It could be argued that has been so closely associated with driving the service-based model that in many people’s eyes, SaaS equals CRM – another misconception, say those in the industry. “From 2002 to now, the whole platform of has become far more function-rich with the capability to provide almost anything outside of CRM in terms of an application,” Mulcahy states. Google’s emergence as a serious software player is almost entirely based on software hosted in the cloud rather than on customer servers and PCs. Another marker on the model’s journey to maturity is how the industry’s biggest players have reacted. Microsoft, Oracle and SAP among others have started to offer some of their products as a hosted or on-premise option, giving customers the choice. Similarly, HP’s entire range of business technology optimisation products is now available via SaaS or in-house deployment with the option of migrating between the two. “For example, an organisation may want to start with a SaaS offering for their Service Desk in order to get up and running fast with a lower time to value. Once the solution is established and staff trained, they may then choose to bring it in-house at a later date,” says Turley.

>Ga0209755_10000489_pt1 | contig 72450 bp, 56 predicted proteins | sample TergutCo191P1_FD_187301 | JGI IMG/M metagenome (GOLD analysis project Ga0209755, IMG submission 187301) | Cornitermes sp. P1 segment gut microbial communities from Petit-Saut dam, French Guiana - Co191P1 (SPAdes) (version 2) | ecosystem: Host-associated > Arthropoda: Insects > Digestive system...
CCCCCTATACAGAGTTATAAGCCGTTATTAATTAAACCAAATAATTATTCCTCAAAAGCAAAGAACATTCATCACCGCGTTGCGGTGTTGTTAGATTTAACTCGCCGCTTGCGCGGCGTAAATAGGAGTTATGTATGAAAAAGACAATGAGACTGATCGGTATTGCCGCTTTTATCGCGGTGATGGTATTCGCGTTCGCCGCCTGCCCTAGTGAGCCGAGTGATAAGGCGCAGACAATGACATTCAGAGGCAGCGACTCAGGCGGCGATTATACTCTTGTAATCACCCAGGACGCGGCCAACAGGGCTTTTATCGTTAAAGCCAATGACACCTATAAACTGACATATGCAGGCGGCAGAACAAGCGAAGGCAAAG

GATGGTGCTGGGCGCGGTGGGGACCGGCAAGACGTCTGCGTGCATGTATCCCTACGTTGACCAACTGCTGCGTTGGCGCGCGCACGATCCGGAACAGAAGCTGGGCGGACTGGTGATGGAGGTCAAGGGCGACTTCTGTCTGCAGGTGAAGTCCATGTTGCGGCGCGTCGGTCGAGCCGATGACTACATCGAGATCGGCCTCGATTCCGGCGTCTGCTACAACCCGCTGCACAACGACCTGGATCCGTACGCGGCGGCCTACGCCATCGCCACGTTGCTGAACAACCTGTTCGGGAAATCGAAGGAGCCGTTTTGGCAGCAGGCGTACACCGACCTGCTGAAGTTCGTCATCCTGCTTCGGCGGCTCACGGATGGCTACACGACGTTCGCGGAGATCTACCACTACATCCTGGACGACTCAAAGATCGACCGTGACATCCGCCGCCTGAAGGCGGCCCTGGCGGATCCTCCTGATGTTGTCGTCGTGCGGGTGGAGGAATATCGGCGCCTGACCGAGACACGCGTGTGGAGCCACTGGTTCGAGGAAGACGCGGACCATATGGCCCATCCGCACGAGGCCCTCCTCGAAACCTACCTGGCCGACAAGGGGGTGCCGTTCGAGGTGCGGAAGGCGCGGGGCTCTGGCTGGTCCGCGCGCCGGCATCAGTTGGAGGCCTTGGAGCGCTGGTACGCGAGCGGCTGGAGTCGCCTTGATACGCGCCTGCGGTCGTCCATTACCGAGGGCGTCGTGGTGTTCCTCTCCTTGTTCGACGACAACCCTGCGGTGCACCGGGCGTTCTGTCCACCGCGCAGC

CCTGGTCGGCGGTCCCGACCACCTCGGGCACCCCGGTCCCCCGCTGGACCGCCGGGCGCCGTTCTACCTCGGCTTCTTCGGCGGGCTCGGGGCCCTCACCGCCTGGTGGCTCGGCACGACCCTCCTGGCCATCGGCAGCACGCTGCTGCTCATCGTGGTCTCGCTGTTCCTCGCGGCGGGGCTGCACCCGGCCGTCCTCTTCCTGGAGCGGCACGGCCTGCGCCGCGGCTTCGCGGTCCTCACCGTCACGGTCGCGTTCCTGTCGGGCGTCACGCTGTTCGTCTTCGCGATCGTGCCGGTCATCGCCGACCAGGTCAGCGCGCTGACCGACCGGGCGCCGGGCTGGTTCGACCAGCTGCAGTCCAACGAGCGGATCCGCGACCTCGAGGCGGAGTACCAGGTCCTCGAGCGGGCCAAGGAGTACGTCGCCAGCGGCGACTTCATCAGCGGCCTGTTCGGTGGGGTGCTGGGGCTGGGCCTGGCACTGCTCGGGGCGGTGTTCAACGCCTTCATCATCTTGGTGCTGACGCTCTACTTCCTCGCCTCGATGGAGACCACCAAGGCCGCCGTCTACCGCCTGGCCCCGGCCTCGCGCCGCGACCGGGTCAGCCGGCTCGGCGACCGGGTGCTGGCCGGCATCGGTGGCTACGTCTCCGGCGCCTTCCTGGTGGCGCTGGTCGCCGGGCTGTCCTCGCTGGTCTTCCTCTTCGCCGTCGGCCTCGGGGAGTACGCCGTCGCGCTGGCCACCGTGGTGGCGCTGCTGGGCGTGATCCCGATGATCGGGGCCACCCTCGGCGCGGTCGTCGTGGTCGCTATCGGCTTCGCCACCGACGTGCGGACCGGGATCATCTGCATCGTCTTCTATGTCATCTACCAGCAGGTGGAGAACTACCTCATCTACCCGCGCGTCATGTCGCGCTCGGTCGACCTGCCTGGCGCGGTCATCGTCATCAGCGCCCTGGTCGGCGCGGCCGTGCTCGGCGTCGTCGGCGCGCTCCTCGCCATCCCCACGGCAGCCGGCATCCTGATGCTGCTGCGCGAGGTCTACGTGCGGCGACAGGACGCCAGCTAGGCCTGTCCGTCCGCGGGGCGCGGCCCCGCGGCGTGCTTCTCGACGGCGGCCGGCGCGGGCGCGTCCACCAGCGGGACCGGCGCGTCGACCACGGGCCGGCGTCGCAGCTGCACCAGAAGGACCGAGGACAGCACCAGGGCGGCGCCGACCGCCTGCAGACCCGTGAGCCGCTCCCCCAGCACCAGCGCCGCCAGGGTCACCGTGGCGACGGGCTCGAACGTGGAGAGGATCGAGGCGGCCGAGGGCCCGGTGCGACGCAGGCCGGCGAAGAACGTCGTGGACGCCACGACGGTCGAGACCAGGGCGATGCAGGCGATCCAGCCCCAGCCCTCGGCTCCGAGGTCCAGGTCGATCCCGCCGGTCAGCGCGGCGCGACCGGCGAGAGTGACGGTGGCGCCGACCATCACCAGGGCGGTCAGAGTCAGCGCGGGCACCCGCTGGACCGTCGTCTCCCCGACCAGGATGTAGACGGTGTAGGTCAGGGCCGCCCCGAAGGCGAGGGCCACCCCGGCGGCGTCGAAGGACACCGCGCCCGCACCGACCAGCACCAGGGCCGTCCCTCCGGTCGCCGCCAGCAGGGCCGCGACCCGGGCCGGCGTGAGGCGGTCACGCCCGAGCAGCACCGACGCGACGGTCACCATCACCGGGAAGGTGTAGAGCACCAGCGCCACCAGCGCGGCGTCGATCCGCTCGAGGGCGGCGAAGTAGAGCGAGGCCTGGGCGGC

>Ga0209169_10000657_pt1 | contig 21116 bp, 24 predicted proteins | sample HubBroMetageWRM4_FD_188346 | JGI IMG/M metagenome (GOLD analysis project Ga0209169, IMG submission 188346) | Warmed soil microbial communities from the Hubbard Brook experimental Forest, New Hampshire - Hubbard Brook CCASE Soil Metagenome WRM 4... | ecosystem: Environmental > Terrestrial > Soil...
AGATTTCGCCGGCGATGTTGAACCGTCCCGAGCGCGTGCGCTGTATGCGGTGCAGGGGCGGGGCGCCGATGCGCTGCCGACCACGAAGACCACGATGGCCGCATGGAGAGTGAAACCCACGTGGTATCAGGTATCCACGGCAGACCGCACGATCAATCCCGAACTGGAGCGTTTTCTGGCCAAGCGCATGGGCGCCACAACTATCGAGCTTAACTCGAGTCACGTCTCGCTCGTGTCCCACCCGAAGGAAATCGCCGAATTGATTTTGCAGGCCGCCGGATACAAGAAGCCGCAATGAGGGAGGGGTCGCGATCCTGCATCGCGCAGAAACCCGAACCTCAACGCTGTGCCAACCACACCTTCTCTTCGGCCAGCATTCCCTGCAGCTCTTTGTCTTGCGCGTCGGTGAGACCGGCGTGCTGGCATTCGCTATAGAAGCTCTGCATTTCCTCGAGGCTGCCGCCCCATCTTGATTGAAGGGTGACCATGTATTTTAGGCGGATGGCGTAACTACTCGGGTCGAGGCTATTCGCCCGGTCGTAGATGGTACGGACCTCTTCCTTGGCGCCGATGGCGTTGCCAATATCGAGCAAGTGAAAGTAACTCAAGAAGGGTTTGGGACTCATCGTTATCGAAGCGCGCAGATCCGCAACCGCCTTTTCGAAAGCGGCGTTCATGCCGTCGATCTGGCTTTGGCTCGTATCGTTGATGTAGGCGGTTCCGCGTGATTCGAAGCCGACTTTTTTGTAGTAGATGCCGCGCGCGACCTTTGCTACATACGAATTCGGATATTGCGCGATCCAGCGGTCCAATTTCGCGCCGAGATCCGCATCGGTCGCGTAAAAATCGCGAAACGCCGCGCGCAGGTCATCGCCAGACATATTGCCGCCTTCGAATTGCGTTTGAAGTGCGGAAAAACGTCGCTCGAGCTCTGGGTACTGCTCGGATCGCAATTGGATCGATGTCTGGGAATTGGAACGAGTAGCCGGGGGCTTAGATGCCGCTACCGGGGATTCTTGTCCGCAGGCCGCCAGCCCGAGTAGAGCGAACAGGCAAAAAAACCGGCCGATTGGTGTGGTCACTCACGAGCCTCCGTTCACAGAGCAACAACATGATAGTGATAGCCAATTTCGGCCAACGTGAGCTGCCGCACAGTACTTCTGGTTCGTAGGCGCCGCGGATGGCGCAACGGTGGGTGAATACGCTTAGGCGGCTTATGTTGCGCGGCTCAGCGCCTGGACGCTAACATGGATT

SaaS’ supporters have been quick to seize on the high percentage of traditional software project failures as a way to make the case for their own model. Customer fears about problems with legacy integration are unfounded, they claim. According to Pullen, embarking on a SaaS project can often highlight silos of information within an organisation. “On a recent project, we were able to pull legacy information from 13 different systems and present them in Salesforce as a single overview of the customer. So it has major advantages but there is potential resistance within an organisation over this because of the problems it exposes. However, at the end of the day, the business sees the benefit because it ends up with something it can use very quickly.”